It’s that simple. The GDPR is a rebalancing of power between us, the people who have to hand over data to do transactions on the internet, and the organisations that intend to blitz us into submission with emails. The major news is that Google says it is not going to implement the privacy law, which means they want to continue to business as usual - mining for more depth to your online identity. I think they are perhaps so deep into data it impossible for them to ever back-out.

“No government official — including the President — is above the law.”

U.S. District Judge Naomi Reice Buchwald declared that President Trump violates the First Amendment when he blocks critics on Twitter for political speech. Since Trump took an oath to uphold the law, he should follow her declaration of the law, she reasoned.

Buchwald ruled that Twitter was a public forum, rejecting counter-arguments from the Justice Department that Trump acts in a personal manner, much like "giving a toast at a wedding or giving a speech at a fundraiser," when he uses his longstanding @realDonaldTrump account (the official @POTUS handle created during Barack Obama's presidency also transitioned to Trump on Inauguration Day).

Nope, said the judge in a 75-page opinion

“The President presents the @realDonaldTrump account as being a presidential account as opposed to a personal account and, more importantly, uses the account to take actions that can be taken only by the President as President,” she wrote. 

The judge also pointed out that the space below a Trump tweet, often with hundreds of respondents, is certainly a public forum. Blocking critics prevents them from participating in those “mentions.”

In brief:

Texas School Shooting, 10 Dead

Last week at Santa Fe High School, a 17-year-old student shot and killed eight students and two teachers, and injured at least 10 others. It was the worst school shooting since the one in Parkland, FL just months ago. Police are investigating what motivated the attack. The suspect is in custody and has been charged with capital murder. And now, the gun debate. Texas's lieutenant governor said abortion and violent video games "have devalued life," and that the problem isn't guns. He also said it's time to look at how schools are designed, and that if this school had just one entry point, the shooter may have been stopped. Critics say gun policy, not doors, is the problem.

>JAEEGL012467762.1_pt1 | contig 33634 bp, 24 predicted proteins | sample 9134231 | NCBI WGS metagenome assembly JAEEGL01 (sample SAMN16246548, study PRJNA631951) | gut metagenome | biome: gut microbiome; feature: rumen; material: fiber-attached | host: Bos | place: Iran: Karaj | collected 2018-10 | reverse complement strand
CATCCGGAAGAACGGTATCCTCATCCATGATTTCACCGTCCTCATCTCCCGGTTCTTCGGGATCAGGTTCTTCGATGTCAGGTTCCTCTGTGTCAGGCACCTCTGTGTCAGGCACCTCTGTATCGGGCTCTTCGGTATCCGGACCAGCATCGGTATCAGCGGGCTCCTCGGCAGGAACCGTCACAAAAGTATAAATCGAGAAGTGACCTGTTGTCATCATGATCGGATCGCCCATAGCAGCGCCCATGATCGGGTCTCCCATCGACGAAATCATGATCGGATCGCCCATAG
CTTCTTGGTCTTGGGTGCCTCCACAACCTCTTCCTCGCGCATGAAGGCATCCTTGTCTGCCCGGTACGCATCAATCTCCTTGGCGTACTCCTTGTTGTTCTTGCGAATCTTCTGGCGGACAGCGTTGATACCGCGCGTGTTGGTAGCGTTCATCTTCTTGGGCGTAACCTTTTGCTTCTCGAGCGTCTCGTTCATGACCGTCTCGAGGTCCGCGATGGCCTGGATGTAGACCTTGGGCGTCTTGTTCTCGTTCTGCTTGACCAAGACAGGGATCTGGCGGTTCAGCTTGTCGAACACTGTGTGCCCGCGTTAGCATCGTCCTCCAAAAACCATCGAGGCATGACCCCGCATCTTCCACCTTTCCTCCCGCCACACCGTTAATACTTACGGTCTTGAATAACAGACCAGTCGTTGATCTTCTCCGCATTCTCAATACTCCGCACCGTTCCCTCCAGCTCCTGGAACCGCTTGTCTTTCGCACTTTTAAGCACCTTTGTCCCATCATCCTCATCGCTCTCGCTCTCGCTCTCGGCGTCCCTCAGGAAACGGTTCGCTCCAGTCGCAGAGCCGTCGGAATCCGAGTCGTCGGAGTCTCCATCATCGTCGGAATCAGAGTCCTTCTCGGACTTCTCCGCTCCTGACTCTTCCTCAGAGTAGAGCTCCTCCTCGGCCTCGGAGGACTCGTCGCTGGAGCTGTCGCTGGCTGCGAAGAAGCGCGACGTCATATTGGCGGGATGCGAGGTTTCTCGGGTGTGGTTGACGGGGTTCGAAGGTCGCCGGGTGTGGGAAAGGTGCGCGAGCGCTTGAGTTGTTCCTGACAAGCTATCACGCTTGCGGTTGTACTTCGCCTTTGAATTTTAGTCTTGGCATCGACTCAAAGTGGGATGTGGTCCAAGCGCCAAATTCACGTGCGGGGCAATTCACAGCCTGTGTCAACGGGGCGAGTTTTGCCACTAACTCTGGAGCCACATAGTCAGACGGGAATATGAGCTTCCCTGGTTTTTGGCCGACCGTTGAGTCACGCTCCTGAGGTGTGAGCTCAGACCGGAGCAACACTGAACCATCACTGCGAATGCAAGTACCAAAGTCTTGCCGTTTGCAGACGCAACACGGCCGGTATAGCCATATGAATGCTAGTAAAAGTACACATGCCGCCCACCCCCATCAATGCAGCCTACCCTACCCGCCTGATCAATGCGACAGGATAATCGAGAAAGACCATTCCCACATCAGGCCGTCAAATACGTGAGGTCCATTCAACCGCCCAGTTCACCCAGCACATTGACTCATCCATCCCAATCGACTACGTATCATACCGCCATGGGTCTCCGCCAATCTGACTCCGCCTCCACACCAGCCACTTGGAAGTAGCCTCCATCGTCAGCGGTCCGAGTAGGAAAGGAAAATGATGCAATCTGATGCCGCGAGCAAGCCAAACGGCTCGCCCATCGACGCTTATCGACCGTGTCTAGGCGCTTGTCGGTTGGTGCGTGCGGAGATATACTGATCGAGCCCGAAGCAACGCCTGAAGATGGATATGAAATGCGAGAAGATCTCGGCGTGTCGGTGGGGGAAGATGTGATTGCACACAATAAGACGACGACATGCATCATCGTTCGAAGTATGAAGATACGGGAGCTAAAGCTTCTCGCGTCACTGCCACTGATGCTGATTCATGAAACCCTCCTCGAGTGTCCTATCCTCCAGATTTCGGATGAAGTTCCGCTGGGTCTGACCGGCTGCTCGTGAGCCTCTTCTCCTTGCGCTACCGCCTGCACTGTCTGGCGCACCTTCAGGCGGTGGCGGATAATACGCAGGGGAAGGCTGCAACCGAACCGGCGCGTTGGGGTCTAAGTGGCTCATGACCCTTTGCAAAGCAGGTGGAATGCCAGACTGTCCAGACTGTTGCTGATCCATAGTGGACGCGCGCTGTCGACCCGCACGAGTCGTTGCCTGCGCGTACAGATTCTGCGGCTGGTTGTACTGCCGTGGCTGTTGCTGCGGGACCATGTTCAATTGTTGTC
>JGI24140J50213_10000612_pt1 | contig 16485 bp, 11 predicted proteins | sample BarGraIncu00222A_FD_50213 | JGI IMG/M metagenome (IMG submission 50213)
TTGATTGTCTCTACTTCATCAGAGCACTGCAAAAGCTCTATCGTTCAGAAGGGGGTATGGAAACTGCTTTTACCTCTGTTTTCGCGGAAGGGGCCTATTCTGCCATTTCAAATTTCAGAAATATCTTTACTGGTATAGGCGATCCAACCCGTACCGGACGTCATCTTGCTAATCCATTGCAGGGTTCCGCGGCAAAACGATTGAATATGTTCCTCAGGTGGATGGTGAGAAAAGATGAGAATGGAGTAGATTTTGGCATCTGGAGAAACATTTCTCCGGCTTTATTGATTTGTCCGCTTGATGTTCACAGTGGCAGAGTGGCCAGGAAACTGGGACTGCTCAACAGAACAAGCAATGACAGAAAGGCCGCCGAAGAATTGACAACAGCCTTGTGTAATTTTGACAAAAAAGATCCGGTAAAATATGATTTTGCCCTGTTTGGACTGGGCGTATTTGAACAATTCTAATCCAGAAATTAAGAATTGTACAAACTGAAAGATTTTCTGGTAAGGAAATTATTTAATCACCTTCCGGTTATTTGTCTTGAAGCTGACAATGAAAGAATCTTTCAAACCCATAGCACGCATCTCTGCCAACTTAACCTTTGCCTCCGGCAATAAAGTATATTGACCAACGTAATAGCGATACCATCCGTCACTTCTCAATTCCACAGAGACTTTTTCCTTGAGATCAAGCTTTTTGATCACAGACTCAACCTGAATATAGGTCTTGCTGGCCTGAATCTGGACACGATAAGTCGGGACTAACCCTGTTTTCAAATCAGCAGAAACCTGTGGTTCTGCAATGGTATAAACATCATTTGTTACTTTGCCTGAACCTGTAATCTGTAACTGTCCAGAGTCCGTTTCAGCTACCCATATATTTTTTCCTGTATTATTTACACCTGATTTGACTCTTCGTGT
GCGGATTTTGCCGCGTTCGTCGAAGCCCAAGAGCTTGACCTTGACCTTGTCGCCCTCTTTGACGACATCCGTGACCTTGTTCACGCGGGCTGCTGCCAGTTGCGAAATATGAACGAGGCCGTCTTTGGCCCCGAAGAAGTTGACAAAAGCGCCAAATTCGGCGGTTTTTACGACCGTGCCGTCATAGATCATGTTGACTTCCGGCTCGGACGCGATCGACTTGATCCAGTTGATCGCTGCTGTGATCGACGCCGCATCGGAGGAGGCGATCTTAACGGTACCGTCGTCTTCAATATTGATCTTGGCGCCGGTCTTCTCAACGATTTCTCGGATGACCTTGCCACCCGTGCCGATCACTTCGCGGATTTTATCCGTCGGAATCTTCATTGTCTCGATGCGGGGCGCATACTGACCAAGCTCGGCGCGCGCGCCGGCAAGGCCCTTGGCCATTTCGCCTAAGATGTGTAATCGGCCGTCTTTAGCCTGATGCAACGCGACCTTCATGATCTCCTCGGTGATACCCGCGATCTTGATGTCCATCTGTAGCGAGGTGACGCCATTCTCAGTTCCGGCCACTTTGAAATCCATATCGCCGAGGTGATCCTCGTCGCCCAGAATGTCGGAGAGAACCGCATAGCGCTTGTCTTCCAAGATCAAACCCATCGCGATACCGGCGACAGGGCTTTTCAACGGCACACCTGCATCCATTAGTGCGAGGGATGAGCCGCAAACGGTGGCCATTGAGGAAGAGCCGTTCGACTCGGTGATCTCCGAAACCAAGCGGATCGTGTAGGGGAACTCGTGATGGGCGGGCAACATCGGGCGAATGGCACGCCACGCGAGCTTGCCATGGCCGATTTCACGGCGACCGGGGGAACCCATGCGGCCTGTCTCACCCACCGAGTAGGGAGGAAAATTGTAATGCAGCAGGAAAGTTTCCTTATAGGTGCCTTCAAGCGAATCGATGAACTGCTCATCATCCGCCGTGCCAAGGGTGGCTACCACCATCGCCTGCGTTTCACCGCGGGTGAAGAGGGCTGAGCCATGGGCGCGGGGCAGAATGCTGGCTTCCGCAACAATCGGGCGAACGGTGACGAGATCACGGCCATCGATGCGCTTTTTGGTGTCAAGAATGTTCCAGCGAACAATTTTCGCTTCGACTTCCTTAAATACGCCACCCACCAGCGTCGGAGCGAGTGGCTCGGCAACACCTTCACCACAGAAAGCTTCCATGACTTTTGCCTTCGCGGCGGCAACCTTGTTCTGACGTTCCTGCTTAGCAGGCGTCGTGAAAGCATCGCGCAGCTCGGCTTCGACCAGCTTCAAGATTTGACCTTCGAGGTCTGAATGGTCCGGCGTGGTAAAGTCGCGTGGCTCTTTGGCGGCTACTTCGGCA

U.S. Makes 12 Nuclear Demands of Iran

Iran needs to stop all uranium enrichment. And give more access to nuclear inspectors. And stop interfering in regional conflicts like in Syria and Yemen. And a lot more. If Iran doesn't agree, the US will impose "the strongest sanctions in history." Chances are Iran won't agree to any of the conditions.

Italy’s New Prime Minister is a Lawyer

The new prime minister, Guiseppe Conte, is a member of the country’s most popular party. He’s a relatively low-profile lawyer with limited background in politics, and his selection was a compromise between the two most-popular parties, which agreed to work together after no group won an outright majority in March’s parliamentary election. The new coalition leaves both the traditional liberal party and the traditional conservative party out of the majority.

Morgan Freeman Meets #MeToo 

Eight women accused the award-winning actor of sexual harassment and other inappropriate behaviour. 

NFL Issues Fines for Kneeling In Anthem

NFL Players such as Colin Kaepernick will be fined if they kneels in protest. The NFL passed a rule allowing the league to fine teams if their players kneel during the national anthem.

Coming up:

Trump & North Korea Suspense

Masterful use of fear and drama. President Trump canceled his planned meeting with North Korean leader Kim Jong-un. The meeting had been scheduled for June 12 in Singapore and would have been the first meeting between leaders of the U.S. and North Korea.

However, White House staff have been asked to “keep the door open” for a potential summit and are headed to Singapore - which President Trump said today could ultimately still take place. Defense Secretary Jim Mattis said today,

“we have got some, possibly some good news on the Korea summit, where it may, if our diplomats can pull it off, may have it back on even.”

That followed a statement from North Korea that the summit was still necessary, and they are prepared to talk. What a flip-flop, the perfect kind of storm to keep the attention of journalists focussed on his international play.

Netflix Partners with Obama’s

Netflix confirmed its development deal with ex-First Couple Barack and Michelle Obama, just in time for the release of her new book: